The Dirty Truth About the Lies We Believe

Evan Forester —  November 26, 2012 — 1 Comment

From the outside looking in, my life was great during my Junior Year of High School. I made good grades, was well liked, my girlfriend was on homecoming court, I was a leader at church, and had a very close group of friends. 

But then one day, during class, a rather heavy lump planted itself somewhere between my stomach and chest and refused to leave. I had a feeling of anxiety that I couldn’t shake, and I had no idea what was causing it. I walked with it for days, and the feeling came and went without warning.

I couldn’t take it, and quickly sought out counsel. I met my youth pastor, David, at Buffalo’s to get some wings and discuss what was going on. Through his wisdom and guidance, we quickly got to the root of the problem: I am a fanatical people pleaser.

I don’t just want you to be happy, I want everyone within an 8 mile radius to be happy. I realized I was acting certain ways around certain people in order to make them “happy.” I wanted them to approve of me, and to be honest, I did a pretty good job of it.

But my constant work to be liked and to make everyone happy had taken its toll. I couldn’t handle the pressure anymore, and my nerves were getting the best of me. “What if someone gets angry with me? What if I let someone down or hurt their feelings?”

I had allowed a lie to lead me for too long. Instead of trusting in Christ’s work to please God on my behalf, I thought I had to please everyone and earn it. In order to be free, my first step was to reject the lie and believe the Truth: Because of Jesus I never have to prove myself.

But here is the dirty truth we like to hide:

We often cling to the lies we believe. Why? Because they produce results.

My drive to please people worked. I made a lot of people happy, made good grades, had a lot of friends, and generally got to do what I wanted to do.

sweep-under-rug

There are dozens, even hundreds of lies that all of us believe, and many of them function in the same way. For instance, a man  consumed by his work because he seeks to find value in a promotion and a salary. In all likelihood, he will get that promotion.

I’ve known both young men and women who are desperate for the love of a boyfriend or girlfriend. They throw themselves at the opposite sex, often giving away more of their heart and body than wise. In doing so, they get plenty of attention and have people tell them they’re “loved.”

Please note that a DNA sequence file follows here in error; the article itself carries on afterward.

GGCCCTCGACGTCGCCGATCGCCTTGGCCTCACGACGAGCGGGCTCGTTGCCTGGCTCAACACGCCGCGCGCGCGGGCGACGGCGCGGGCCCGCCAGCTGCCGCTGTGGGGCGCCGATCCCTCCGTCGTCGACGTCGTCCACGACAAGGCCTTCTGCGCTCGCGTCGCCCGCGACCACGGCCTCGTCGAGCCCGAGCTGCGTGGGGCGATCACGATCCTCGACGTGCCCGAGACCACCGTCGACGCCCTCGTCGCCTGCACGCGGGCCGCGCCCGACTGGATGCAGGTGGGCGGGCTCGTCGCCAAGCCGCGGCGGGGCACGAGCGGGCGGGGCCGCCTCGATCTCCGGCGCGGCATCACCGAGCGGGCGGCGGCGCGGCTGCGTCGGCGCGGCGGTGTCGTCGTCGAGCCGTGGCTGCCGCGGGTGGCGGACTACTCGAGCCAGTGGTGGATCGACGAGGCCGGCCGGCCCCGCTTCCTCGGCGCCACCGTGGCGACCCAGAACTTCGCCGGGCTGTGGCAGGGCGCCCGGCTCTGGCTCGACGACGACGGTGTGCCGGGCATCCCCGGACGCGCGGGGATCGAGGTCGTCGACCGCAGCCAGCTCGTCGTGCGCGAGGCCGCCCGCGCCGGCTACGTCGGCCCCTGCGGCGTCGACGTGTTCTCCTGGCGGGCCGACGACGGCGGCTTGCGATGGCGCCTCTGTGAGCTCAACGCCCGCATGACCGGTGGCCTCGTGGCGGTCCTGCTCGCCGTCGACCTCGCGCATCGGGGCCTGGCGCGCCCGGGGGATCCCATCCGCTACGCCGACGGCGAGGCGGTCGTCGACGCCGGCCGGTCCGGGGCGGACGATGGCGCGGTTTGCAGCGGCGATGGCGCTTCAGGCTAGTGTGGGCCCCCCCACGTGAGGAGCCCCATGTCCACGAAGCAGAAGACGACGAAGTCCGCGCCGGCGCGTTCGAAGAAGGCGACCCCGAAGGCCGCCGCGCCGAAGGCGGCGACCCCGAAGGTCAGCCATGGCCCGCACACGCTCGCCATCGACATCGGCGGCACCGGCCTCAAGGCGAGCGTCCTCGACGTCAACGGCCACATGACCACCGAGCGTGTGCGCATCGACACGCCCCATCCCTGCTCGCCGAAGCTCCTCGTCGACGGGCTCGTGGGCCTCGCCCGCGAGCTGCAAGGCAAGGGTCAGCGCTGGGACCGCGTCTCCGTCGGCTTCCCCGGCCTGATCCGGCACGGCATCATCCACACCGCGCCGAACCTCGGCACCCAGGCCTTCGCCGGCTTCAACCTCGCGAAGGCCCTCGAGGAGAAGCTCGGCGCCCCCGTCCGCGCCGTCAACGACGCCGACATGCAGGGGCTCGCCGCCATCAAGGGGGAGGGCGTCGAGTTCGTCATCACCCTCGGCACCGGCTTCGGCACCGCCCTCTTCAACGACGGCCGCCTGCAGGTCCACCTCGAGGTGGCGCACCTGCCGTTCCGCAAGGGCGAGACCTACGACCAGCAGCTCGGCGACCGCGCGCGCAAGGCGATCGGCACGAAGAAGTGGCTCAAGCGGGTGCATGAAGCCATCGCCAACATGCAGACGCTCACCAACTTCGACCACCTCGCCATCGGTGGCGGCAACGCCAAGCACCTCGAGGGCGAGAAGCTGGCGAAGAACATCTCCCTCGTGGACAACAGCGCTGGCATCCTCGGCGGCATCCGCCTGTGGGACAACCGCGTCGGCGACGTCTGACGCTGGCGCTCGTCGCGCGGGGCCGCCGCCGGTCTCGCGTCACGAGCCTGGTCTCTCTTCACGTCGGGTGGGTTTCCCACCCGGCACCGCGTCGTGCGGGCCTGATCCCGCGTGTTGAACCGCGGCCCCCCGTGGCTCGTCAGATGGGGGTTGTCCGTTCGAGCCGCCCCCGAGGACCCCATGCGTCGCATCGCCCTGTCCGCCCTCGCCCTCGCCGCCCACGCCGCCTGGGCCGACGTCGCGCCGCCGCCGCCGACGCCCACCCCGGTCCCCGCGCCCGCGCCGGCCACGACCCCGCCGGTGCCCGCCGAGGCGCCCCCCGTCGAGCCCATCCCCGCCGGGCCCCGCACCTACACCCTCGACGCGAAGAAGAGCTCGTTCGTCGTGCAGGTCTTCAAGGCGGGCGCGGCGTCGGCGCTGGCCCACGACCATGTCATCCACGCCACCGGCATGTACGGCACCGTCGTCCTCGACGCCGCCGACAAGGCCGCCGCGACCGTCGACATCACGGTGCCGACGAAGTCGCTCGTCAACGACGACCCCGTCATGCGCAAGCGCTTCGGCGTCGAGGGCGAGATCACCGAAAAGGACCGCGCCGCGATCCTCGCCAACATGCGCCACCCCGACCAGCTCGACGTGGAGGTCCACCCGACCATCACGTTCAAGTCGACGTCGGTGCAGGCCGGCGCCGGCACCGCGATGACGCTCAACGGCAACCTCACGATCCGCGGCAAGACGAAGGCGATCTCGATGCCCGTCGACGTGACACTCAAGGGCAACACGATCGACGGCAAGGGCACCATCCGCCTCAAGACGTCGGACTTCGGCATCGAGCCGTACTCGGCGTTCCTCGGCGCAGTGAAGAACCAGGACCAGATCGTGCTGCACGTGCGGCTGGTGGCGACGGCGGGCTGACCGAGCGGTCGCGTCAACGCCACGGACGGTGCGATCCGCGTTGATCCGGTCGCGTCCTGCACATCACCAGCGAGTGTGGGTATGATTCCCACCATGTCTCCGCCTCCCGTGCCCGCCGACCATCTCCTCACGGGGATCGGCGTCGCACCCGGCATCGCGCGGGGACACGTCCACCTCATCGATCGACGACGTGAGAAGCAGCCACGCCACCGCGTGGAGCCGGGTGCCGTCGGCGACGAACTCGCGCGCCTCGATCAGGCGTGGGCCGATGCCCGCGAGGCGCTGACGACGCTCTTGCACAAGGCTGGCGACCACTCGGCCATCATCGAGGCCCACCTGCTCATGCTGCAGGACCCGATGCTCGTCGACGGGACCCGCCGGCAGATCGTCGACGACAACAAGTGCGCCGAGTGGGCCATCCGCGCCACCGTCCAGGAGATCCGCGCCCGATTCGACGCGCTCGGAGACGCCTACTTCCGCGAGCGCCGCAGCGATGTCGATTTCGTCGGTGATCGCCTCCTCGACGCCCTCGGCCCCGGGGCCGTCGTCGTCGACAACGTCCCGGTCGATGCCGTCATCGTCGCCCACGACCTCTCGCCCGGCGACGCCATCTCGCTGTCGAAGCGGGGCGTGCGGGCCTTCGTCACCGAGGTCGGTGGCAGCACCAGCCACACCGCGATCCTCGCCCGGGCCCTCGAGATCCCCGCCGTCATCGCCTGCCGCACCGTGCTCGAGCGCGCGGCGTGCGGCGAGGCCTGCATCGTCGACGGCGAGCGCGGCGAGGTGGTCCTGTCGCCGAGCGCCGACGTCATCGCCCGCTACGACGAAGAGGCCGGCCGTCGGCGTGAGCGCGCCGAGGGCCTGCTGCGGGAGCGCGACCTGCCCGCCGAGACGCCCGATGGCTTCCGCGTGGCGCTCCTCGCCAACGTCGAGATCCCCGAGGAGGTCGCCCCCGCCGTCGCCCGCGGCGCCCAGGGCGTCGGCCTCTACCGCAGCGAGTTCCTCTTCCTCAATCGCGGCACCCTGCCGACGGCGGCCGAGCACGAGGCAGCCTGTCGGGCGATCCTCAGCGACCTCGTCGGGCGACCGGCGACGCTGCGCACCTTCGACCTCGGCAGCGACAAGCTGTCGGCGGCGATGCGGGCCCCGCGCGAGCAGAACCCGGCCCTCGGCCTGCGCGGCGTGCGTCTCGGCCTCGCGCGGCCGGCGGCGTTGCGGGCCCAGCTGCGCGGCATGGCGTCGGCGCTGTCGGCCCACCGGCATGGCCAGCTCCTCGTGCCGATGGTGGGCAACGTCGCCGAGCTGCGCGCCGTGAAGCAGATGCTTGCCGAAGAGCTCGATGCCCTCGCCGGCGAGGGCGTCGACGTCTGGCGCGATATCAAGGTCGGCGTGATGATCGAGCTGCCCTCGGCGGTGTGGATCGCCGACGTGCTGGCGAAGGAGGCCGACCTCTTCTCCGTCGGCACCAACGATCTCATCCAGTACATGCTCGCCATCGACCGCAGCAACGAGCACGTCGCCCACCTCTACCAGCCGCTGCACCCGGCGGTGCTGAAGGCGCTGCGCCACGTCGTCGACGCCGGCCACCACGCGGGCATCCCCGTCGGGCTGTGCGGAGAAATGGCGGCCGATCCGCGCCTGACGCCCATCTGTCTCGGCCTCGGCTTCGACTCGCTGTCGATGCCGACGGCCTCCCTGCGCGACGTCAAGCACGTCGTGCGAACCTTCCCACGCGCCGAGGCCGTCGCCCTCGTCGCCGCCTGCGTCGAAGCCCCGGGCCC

This is not an endorsement of lies.

Although lies initially produce results, they eventually destroy us. My anxiety eventually got the best of me, workaholics have lost their family or even their sanity, and those who throw their hearts at everyone only find it broken over and over again.

. Pinocchio

Pinocchio knew a thing or two about lies

The cost is great, but those results are so difficult to ignore! When we recognize a lie we believe in our life, common wisdom tells us to reject it: Forget the lie and believe the truth. And while we verbally express our desire to reject the lie, I believe many of us still cling to them in our hearts.

We want the freedom, but we still want those results! Fortunately, God offers is a better way…

Living the Truth

That voice in our head that first feeds you the lie and fights to keep you clinging to the lie when you recognize it as deception wants you to believe something about the truth: If you become too confidant in the grace and cross of Christ, you’ll stop producing results. No one will like you if you stop worrying about it, and you’ll never get a promotion in your career if you rest in the work of Jesus.

But that voice still lies. Those who hold onto the truth are able to produce results that actually matter and offer the full life.

In fact, those who hold to the truth can produce far greater results! “You will know the truth, and the truth will set you free (John 8:32)” The truth gives us freedom to do so much more than a lie. We are not restricted by fear or insecurities or anxiety, but rather Christ’s work strengthens us.

When we believe the truth, glorifying God becomes our motivation. We want to do a great job at work because it demonstrates our passion to honor the work He did for us. We want to have good friends and love well because Christ called us to love well. We can find true love because we already have it in Jesus and  won’t settle for anything less.

Ultimately, I didn’t want to please people, a workaholic doesn’t want the promotion, and the romantic heart doesn’t want love. What we really want is the satisfaction that only God can give. When we reject the lie and believe the truth, we get the true prize.

It can be scary for us to reject our lies. Some of us have lived with them for decades, but we must let go! Freedom can only be found in the truth, and we need never fear when we are in the arms of one who demonstrated his love for us by dying on the cross.

I can speak from personal experience: Living in the truth is far better than clinging to a lie. At times I still struggle and start to cling to it, but I constantly remind myself of the truth.

It is not always easy, but it is worth it.

Are you clinging to any lies? What will you do about it?

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Evan Forester

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This post was by Evan, an adventure enthusiast learning to #LiveFully in New Zealand. He now writes for Embracing Exile.